Pellico's coffee

 Silvio Pellico 

Mijn gevangenissen / My Prisons

Dutch translation (below the English) by Yond Boeke and Patty Krone

Sometimes, by giving my dinner to one of the secondini, making him believe that I had no appetite, I induced him to bring me some sheets of paper. This happened only in certain cases, when the table was already covered with writing, and I could not yet determine to erase it. Then I suffered from hunger; but, although the gaoler had my money in deposit, I did not ask him for food through the whole day, partly that he might not suspect that I had given away my dinner, and partly that the secondino might not perceive that I had de ceived him, when I assured him of my want of appetite.

In the evening I sustained myself with strong coffee, and I begged that La Signora Zanze would make it. This was the daughter of the gaoler, who, if she could do it without the knowledge of her mother, made it very strong; so that, taken upon an empty stomach, it caused a kind of nervous affection, that was not unpleasant, and kept me awake all night.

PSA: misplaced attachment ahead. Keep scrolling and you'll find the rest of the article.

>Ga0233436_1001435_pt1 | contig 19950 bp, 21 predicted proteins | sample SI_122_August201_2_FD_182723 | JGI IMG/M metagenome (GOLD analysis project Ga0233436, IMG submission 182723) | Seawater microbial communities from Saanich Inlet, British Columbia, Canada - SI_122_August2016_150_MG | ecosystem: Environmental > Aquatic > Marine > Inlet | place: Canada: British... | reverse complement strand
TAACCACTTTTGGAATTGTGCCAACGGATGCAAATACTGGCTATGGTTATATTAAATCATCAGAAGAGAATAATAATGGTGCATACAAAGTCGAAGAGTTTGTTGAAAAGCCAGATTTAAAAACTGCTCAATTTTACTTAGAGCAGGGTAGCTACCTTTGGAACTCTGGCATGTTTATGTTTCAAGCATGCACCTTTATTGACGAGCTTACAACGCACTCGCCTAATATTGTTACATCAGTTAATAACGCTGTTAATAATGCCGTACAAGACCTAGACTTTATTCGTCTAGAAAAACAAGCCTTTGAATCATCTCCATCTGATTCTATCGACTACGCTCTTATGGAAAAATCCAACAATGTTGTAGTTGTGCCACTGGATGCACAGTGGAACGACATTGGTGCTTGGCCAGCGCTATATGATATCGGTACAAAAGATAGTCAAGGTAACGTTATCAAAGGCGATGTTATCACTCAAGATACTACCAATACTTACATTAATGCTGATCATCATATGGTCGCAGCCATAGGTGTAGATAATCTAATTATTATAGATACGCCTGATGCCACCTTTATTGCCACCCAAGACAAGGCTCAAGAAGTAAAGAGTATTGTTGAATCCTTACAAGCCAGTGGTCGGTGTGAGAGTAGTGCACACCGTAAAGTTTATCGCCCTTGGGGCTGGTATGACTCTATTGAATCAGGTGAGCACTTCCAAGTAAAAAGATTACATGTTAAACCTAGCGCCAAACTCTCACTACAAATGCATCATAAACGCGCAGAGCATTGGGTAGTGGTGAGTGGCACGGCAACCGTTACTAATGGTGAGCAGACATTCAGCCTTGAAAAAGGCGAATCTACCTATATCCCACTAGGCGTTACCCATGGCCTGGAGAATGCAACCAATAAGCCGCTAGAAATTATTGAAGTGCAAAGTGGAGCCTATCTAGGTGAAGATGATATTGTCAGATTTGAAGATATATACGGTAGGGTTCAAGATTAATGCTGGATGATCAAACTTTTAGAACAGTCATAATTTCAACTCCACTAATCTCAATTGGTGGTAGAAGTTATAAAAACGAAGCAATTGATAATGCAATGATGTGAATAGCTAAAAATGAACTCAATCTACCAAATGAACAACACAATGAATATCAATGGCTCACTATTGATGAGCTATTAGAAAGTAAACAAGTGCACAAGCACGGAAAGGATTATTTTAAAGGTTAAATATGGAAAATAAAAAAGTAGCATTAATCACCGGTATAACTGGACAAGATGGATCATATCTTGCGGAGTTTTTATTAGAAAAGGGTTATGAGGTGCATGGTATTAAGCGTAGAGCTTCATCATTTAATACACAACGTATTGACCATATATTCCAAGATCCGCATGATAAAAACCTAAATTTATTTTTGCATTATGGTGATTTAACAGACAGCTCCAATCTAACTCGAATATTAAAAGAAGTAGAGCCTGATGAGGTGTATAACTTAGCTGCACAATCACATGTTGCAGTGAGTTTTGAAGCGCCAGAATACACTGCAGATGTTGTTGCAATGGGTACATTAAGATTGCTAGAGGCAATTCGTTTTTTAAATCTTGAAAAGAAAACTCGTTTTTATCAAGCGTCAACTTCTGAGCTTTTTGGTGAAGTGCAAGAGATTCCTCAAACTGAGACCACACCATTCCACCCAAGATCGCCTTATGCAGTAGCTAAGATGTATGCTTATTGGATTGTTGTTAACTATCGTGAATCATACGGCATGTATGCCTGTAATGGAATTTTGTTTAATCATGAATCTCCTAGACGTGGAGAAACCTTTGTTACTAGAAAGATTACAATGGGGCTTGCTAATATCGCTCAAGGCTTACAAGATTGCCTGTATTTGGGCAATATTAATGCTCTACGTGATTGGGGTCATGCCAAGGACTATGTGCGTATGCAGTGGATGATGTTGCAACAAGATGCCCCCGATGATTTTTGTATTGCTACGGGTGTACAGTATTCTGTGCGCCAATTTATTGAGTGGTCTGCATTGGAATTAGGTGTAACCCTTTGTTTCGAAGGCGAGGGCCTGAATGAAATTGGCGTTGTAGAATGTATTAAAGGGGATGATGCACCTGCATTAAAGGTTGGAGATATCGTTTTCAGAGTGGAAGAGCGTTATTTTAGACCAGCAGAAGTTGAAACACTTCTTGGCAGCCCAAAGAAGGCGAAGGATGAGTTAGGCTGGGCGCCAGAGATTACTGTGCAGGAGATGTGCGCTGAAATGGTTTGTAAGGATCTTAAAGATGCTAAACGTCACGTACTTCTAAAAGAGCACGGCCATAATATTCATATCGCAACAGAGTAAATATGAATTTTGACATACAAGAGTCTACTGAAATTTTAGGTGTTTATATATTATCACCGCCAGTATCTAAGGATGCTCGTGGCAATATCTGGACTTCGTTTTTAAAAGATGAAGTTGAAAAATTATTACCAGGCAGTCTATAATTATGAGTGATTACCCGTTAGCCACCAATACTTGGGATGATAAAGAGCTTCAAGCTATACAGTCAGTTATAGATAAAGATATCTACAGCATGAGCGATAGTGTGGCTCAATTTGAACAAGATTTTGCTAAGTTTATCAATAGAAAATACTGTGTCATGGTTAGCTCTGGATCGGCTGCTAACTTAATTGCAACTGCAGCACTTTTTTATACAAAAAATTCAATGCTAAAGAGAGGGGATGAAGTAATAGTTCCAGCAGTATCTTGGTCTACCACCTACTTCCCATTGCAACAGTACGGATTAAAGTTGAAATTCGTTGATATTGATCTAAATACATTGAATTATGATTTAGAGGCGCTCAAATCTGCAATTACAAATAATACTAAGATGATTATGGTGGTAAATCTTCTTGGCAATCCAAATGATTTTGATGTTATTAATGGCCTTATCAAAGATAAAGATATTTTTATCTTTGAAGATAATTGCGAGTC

In this state of gentle intoxication, I felt my intellectual powers redoubled. I made verses, philosophized, and prayed until the dawn of day, with wonderful pleasure. A sudden weaknessmafterwards seized me; then I threw myself on the bed, and in spite of the gnats, which, although I wrapped myself up, succeeded in getting at me to suck my blood, I slept profoundly for an hour or two.

These nights of excitement, produced by strong coffee taken upon an empty stomach, and passed in such pleasant exaltation, seemed too agreeable not to be often sought for. In consequence, even when I did not want paper from the secondino, I frequently determined not to taste a mouthful of dinner, in order to procure in the evening the desired charm of the magical beverage. Happy was it for me, when I obtained my object. More than once it happened, that the coffee was not made by the compassionate Zanze, and the wretched stuff was unavailing. Then the disappointment made me a little illhumored. Instead of being excited, I was languid, I yawned, suffered from hunger, threw myself upon the bed, and could not sleep.

Then I complained of it to Zanze, and she pitied me. One day, when I reproved her harshly, as if she had deceived me, the poor girl wept, and said to me; "Signore, I have never deceived any body, and yet every one calls me a deceiver."

"Every one? Oh! then it is clear that I am not the only person who is angry about this wretched coffee."